In simple word's.

Actions are those PHP functions which execute the output.

Filters are those PHP functions which return the output.

Updated: We can extend any plugin which use the actions and filters without modifying there code. By adding filters and actions in our own theme or plugin.

How to use?


Check below simple examples in your theme functions.php file.

  1. Example One: (Simple PHP example)
function test() {
     echo "Output";


Above program print the output:


[NOTE: Here test() simply call the function. And execute the callback function 'test'.]

  1. Example Two: (Simple use of Action)
function test1() {
     echo "Output";
add_action( 'test', 'test1' );

do_action( 'test' );

Above program print the output:


[NOTE: Here do_action('test') works like calling function. And execute callback function 'test1'.]

  1. Example Three: (Another use of Actions)
function test2() {
     echo "Test 2";
add_action( 'test', 'test2', 1 );

function test1() {
     echo "Test 1";
add_action( 'test', 'test1', 2 );

do_action( 'test' );

Above program print the output:

Test 2Test 1

[NOTE: Here do_action('test') works like calling function. And execute callback functions on it's priorities.

Callback function 'test1' has priority 2 And 'test2' has priority 1. ]

If priorities are change like 'test1' with priority 1 And 'test2' with priority 2 then output will be:

Test 1Test 2

  1. Example Four: (3rd party support) Add below code in functions.php
function test1() {
     do_action( 'test_before' );
     echo "Test 1";
     do_action( 'test_after' );
add_action( 'test', 'test1' );

do_action( 'test' );

Above program print the output:

Test 1

Now, Create sample plugin to check how it works for 3rd party Developer.

  1. Create folder 'simple' in /wp-content/plugins/ directory.
  2. Create file named 'simple.php' and add below code.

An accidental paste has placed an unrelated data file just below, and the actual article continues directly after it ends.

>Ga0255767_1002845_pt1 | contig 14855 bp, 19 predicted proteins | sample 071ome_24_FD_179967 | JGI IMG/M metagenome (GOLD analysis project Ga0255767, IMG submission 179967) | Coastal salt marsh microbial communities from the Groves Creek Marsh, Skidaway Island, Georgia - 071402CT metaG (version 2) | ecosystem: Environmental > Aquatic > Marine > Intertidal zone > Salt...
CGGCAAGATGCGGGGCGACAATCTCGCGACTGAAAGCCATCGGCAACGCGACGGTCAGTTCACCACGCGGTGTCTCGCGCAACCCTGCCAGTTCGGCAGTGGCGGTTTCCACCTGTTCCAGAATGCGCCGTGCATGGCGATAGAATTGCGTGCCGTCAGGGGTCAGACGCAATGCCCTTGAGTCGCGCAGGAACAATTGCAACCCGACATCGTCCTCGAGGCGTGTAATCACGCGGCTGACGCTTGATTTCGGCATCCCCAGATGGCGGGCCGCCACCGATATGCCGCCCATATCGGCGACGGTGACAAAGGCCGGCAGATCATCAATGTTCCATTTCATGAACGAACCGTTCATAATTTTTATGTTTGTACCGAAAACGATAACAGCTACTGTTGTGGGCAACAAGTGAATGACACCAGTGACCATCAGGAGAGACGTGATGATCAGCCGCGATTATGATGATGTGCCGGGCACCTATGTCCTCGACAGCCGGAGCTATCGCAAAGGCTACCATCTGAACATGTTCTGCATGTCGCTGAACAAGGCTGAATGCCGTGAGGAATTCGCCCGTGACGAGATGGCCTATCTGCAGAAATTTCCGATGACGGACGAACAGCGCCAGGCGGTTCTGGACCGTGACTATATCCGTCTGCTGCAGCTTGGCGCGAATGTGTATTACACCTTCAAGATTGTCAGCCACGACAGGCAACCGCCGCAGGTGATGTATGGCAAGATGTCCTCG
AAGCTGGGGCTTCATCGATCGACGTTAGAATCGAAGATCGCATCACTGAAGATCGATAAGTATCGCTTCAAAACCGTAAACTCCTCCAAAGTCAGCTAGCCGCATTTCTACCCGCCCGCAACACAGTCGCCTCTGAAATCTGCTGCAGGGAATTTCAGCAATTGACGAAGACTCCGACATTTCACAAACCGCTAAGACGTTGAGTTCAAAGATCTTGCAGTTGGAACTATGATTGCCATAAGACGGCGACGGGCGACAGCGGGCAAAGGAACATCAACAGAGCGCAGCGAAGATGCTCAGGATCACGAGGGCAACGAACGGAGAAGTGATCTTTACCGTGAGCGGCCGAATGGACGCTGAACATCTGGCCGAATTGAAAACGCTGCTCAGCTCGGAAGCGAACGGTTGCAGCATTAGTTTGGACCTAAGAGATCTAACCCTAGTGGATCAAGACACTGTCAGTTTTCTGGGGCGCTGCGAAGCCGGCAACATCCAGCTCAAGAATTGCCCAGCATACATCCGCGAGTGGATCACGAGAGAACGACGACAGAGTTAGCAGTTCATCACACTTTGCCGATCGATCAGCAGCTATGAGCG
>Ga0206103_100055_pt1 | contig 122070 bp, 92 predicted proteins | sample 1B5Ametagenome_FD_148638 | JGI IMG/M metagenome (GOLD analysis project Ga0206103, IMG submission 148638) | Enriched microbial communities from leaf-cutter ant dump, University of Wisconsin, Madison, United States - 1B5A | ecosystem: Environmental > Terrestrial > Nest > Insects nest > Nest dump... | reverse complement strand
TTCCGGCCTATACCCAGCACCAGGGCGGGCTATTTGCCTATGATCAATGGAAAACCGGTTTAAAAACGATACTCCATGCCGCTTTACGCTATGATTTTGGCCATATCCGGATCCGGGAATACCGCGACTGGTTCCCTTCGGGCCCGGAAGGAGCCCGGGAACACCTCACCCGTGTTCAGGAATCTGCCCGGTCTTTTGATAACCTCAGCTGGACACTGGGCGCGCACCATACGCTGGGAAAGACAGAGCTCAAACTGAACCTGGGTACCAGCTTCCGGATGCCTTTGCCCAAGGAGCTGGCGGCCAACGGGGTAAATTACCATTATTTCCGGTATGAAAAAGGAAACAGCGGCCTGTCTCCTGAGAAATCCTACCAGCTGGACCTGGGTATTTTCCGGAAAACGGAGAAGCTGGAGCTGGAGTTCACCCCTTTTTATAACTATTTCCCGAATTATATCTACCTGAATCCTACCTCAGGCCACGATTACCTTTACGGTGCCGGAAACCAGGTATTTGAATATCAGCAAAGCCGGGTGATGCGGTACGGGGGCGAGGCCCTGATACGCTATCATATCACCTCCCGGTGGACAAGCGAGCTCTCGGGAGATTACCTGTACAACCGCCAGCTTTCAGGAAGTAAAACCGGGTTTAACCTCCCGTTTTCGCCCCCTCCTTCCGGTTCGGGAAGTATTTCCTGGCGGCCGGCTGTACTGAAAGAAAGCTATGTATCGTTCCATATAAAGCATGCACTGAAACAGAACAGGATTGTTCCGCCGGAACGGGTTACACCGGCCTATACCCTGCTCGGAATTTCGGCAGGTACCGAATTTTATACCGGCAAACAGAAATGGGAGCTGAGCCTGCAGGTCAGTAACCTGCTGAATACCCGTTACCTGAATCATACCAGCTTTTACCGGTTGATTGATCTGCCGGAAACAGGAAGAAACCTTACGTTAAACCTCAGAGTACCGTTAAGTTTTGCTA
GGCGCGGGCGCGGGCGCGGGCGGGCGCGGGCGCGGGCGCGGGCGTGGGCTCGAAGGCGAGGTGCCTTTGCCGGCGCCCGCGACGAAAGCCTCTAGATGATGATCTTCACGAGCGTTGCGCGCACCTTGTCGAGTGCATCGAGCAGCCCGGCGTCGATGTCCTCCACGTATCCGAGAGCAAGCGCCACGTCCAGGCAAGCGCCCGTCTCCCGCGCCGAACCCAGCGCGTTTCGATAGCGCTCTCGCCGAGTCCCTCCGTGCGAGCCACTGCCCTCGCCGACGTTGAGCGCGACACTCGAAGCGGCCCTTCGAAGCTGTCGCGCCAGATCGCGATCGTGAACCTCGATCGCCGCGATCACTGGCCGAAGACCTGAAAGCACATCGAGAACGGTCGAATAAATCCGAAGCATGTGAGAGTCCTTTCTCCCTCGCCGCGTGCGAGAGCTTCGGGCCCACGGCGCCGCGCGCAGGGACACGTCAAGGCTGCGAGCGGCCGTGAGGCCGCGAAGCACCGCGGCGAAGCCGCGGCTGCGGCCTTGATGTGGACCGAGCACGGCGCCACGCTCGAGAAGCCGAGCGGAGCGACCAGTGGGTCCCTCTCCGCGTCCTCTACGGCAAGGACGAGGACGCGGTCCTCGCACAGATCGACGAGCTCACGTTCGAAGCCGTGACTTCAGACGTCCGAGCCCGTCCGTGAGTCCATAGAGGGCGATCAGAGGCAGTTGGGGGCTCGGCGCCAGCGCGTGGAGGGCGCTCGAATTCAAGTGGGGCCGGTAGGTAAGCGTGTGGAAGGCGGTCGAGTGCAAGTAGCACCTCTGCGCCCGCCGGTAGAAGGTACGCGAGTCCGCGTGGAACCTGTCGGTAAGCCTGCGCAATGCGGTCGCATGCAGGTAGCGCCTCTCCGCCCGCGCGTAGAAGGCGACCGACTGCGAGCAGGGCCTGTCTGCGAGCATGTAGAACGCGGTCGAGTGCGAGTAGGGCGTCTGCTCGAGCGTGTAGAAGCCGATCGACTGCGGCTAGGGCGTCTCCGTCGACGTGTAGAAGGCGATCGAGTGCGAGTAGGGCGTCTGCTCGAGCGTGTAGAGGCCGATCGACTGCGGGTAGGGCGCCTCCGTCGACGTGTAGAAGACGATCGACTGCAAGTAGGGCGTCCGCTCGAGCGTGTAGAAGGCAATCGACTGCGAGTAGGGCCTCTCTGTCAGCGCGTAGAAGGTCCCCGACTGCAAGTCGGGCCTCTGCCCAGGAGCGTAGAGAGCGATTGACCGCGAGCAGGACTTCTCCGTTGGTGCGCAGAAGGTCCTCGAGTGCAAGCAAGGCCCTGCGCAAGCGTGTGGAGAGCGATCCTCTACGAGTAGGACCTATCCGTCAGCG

* Plugin Name: Simple Plugin
function test_callback_function() {
     echo "From plugin";
add_action( 'test', 'test_callback_function' );

Now, Activate our Simple plugin from WordPress admin dashboard.

Goto menu plugin and activate it.

After activate plugin above program print the output:

Test 1From plugin

[NOTE: If we add the priority for our plugin action from 1 to 9 then it print the output like:

From pluginTest 1

Because, WordPress consider the 10 priority by default for all the added actions.]


Check the below examples:

Simple PHP example:

$data = array( 'one', 'two' );
print_r( $data );

Above program print the output:

Array ( [0] => one [1] => two )
  1. Example One: (Simple use of Filter)
$data = apply_filters( 'my_filter_name', array( 'one', 'two' ) );
print_r( $data );

add_filter( 'my_filter_name', function( $old_data ) {
     return array( 'three', 'four' );

Above program print the output:

Array ( [0] => three [1] => four )

Here, We have added filter my_filter_name and change the existing output array( 'one', 'two' ) with array( 'three', 'four' ) without changing the theme/plugin files.

  • Thanks @maheshwaghmare for such a simple trick. please write about 'Filters' too
    – Adi
    Commented Feb 22, 2017 at 10:59
  • What exactly do you mean by "soon"?
    – Rapti
    Commented Apr 4, 2017 at 13:15
  • @Rapti Sorry for delay. Tonight I'll add the answer related the filters. In future I'll create a descriptive article regarding Hooks( Actions & Filters ). Commented Apr 4, 2017 at 14:02
  • @maheshwaghmare procrastinating much? :P
    – user118973
    Commented May 4, 2017 at 1:37
  • Good explaination, I have a better understanding now Commented Feb 11, 2018 at 18:01

The main difference between an action and a filter can be summed up like this:

  • an action takes the info it receives, does something with it, and returns nothing. In other words: it acts on something and then exits, returning nothing back to the calling hook.
  • a filter takes the info it receives, modifies it somehow, and returns it. In other words: it filters something and passes it back to the hook for further use.

Said another way:

  • an action interrupts the code flow to do something, and then returns back to the normal flow without modifying anything;
  • a filter is used to modify something in a specific way so that the modification is then used by code later on.

The something referred to is the parameter list sent via the hook definition.

From the official WP documentation

Your Answer

By clicking “Post Your Answer”, you agree to our terms of service and acknowledge you have read our privacy policy.

Not the answer you're looking for? Browse other questions tagged or ask your own question.